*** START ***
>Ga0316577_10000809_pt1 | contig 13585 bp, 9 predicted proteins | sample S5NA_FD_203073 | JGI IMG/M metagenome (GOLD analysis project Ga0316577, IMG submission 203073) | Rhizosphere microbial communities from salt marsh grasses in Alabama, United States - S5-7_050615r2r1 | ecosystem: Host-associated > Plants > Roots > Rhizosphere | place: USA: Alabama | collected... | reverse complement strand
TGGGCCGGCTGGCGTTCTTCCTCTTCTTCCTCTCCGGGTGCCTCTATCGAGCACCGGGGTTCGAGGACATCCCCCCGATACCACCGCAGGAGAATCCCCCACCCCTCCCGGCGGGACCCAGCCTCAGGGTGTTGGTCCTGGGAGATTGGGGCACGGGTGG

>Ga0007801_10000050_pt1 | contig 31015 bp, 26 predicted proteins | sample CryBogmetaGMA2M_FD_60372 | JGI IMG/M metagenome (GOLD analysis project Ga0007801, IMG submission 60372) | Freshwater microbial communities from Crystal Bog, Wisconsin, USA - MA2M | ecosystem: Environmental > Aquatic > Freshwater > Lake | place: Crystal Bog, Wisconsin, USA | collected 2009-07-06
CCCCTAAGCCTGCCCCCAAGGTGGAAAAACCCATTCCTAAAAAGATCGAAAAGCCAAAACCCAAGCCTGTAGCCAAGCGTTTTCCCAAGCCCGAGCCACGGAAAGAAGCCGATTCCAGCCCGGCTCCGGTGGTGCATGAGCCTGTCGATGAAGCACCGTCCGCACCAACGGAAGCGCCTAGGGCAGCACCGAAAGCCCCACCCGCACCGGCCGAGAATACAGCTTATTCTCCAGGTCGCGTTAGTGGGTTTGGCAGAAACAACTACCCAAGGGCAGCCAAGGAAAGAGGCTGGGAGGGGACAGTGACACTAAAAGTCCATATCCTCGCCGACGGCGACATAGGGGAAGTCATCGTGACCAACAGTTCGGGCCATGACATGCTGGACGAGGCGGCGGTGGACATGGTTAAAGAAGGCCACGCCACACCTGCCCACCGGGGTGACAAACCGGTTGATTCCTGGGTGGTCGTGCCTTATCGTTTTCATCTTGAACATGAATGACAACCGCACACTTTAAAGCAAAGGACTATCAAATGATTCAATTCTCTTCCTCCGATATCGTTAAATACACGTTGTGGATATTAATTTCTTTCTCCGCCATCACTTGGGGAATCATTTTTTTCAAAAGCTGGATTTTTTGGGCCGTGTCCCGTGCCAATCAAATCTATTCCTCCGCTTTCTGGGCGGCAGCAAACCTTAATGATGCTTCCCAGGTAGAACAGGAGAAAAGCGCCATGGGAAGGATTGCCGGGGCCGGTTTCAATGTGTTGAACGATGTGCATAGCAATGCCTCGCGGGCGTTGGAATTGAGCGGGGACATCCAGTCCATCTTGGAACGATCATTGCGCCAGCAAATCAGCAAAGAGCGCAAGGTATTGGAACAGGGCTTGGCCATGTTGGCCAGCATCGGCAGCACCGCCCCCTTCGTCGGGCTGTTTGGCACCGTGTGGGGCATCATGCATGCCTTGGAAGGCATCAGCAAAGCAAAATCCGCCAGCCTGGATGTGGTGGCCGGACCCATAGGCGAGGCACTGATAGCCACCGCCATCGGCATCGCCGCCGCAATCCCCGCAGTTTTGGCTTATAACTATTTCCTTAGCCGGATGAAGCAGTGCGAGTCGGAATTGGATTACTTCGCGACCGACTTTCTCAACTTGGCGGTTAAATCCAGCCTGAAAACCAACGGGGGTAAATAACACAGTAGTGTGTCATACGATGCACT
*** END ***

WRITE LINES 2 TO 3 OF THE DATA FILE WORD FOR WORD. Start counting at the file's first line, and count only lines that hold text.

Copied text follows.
TGGGCCGGCTGGCGTTCTTCCTCTTCTTCCTCTCCGGGTGCCTCTATCGAGCACCGGGGTTCGAGGACATCCCCCCGATACCACCGCAGGAGAATCCCCCACCCCTCCCGGCGGGACCCAGCCTCAGGGTGTTGGTCCTGGGAGATTGGGGCACGGGTGG

>Ga0007801_10000050_pt1 | contig 31015 bp, 26 predicted proteins | sample CryBogmetaGMA2M_FD_60372 | JGI IMG/M metagenome (GOLD analysis project Ga0007801, IMG submission 60372) | Freshwater microbial communities from Crystal Bog, Wisconsin, USA - MA2M | ecosystem: Environmental > Aquatic > Freshwater > Lake | place: Crystal Bog, Wisconsin, USA | collected 2009-07-06